President Barack Obama will answer questions about the economy and jobs Wednesday during his first Twitter town hall meeting.
But the president, known for his oft- lengthy responses to the shortest of questions, will not be confined to Twitter's 140-character limit. He is verbally answering questions from Twitter users, who were urged to use the hashtag #AskObama.
"He's just answering the questions. He's not typing and tweeting," White House spokesman Jay Carney said last week.
White House officials have said the so-called "Tweetup" is a fresh opportunity for the president to engage with Americans beyond the Beltway.
The event is expected to be attended by up to 140 selected individuals who follow the White House Twitter feed and signed up for a chance to attend. The number 140 is not a coincidence as many says was an allusion to the number of characters allowed in a tweet.
Twitter co-founder Jack Dorsey will monitor the expected flood streaming in through the official #AskObama hashtag.
"Questions addressed during the town hall will be selected both in advance and in real-time during the event," Twitter said in a statement.
Obama held a similar town hall at Facebook headquarters in Palo Alto, California, in April and a YouTube town hall at the White House in February.
However, at both events, the White House was criticized for ignoring the subject that drew by far the most queries: whether he supports legalizing marijuana and it seems unlikely that today will be any different, according to cnn.com
Though the president rarely tweets himself, the administration has increasingly used social media to bypass traditional media outlets and convey information directly to supporters.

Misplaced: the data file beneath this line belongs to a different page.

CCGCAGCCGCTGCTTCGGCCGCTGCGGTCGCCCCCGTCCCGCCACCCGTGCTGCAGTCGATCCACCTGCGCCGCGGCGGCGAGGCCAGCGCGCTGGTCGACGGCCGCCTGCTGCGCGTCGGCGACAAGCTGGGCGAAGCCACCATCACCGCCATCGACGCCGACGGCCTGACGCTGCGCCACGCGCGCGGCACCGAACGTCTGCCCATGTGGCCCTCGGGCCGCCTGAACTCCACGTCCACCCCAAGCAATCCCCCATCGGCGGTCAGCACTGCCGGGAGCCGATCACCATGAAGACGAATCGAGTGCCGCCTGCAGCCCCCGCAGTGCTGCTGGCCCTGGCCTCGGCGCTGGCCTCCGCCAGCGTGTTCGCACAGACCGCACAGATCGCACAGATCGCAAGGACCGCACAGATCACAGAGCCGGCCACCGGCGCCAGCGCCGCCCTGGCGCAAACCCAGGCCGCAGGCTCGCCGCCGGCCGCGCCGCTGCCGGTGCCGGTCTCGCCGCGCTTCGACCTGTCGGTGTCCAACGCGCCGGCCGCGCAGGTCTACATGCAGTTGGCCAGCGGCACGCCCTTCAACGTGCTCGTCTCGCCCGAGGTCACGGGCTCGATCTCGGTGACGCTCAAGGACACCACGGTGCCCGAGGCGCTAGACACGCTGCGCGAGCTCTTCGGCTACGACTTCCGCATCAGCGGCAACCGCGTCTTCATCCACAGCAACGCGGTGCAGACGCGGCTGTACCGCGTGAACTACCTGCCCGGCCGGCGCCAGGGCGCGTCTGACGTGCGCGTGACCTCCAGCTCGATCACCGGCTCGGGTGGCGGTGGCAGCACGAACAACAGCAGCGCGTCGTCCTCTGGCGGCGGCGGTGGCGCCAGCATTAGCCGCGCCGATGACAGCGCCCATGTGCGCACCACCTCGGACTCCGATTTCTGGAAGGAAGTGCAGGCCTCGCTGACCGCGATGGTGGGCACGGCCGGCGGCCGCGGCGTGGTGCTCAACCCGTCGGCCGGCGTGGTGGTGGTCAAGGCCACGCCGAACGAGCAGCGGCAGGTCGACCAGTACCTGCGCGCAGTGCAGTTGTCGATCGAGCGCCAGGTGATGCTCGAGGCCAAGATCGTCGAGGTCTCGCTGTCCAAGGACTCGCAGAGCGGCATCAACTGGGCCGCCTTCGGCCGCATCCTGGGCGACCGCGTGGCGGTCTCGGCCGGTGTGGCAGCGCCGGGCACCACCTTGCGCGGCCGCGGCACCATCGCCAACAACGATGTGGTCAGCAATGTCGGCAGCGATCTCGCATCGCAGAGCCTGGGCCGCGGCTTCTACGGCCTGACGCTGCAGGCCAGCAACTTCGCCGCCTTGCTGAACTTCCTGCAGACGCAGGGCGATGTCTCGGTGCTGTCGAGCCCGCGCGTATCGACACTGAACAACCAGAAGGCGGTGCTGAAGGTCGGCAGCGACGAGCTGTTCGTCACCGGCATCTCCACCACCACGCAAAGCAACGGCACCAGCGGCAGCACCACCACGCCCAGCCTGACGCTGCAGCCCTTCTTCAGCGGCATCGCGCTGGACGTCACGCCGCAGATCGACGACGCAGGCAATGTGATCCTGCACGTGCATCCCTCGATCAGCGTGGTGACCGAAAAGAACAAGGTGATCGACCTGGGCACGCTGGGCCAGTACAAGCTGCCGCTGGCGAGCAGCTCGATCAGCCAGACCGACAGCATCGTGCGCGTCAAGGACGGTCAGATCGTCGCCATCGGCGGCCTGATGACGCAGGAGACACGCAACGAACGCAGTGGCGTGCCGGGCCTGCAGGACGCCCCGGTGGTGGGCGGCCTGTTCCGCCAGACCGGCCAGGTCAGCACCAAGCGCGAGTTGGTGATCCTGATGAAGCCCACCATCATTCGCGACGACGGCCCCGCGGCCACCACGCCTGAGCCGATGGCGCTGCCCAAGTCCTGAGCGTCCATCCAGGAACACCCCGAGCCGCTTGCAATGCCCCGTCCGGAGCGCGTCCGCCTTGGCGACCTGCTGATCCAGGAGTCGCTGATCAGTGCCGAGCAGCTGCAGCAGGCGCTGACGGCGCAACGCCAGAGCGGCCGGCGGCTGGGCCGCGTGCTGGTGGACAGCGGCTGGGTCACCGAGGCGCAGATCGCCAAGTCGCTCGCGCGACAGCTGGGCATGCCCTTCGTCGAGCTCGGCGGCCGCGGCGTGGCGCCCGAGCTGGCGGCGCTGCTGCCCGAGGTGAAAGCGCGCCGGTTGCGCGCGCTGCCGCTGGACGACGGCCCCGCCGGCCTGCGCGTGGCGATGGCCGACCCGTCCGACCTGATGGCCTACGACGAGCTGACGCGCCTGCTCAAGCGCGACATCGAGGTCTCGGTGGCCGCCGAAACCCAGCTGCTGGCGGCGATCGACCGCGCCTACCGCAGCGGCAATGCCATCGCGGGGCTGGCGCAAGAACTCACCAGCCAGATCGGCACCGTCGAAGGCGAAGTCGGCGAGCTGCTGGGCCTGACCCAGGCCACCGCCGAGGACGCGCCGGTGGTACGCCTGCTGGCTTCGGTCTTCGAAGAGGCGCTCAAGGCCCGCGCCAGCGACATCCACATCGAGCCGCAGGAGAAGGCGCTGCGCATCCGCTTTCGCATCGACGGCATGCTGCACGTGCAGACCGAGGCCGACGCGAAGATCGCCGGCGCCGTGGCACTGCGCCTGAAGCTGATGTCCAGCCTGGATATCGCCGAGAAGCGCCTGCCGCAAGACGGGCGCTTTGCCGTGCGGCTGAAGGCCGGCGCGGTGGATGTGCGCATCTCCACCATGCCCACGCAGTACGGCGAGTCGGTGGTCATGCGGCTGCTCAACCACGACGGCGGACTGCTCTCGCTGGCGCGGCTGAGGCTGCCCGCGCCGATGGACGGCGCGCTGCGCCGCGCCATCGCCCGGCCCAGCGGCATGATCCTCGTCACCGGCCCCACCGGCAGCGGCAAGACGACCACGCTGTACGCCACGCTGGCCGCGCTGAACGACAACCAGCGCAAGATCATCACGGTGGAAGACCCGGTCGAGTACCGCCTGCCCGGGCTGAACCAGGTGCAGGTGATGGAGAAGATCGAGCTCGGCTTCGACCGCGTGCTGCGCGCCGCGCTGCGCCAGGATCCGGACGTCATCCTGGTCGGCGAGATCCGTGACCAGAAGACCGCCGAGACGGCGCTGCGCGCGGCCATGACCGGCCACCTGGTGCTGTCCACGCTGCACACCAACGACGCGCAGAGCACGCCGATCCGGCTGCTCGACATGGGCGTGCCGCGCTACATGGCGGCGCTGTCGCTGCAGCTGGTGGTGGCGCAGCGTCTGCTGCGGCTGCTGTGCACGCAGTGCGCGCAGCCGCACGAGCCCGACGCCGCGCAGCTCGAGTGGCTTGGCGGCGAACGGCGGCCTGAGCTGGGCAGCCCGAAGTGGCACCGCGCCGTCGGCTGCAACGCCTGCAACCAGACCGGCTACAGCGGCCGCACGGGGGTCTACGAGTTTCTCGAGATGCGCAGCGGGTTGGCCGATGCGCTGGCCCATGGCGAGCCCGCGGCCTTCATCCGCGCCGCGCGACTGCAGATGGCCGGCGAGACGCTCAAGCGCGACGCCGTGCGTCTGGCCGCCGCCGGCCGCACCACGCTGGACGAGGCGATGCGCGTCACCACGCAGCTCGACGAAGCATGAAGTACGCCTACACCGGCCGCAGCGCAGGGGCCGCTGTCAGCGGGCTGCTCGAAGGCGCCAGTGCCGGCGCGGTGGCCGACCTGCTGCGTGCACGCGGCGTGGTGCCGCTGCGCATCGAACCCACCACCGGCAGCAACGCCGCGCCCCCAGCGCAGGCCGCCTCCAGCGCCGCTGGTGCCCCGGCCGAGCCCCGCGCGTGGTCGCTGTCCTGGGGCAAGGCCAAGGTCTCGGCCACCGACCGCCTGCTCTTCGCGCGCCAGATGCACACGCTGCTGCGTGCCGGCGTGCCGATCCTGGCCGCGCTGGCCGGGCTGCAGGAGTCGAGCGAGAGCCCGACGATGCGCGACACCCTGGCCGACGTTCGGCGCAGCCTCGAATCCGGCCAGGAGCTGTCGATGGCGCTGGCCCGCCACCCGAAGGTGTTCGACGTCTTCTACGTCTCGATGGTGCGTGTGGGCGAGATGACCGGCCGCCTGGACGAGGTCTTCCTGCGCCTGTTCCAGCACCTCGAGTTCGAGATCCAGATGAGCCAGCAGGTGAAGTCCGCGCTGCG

The @whitehouse Twitter account has 2.25 million followers-and Obama team members use Twitter all the time to chat, break news or take the temperature of their Twitterverse.
At a Tuesday conference call White House communications chief Dan Pfeiffer and Macon Phillips, White House Director of Digital Strategy offered a preview:
"At tomorrow's event, the president will take questions from Twitter users from across the country, primarily around jobs and the economy. Twitter cofounder and executive chairman Jack Dorsey will moderate the conversation. And we've also invited several @whitehouse followers through what we're referring to as a - our first-ever tweet-up." Pfeiffer said.
"We're really excited about the event overall, and certainly this part in particular. We put out an opportunity to all of the people who follow the @whitehouse account to let us know if they wanted to come to the event tomorrow. We're going to have about 30 people from around the country who are going to be there in the audience, and they'll also be tweeting about, you know, what they're seeing, sort of what the event's like, so that everybody else can follow along.
"The purpose of doing this event is to try to find new opportunities to connect with Americans around the country. And so whether we're inviting them here to the White House through this tweet-up, or whether we're using a social media platform like Twitter to get out of D.C., we're really excited to bring in new voices to the conversation with the president, and are particularly excited about the format of tomorrow's event, which I think will take advantage of the real-time nature of Twitter to actually have a conversation and a set of questions that evolves as the president's speaking and as people are watching live." Said Phillips.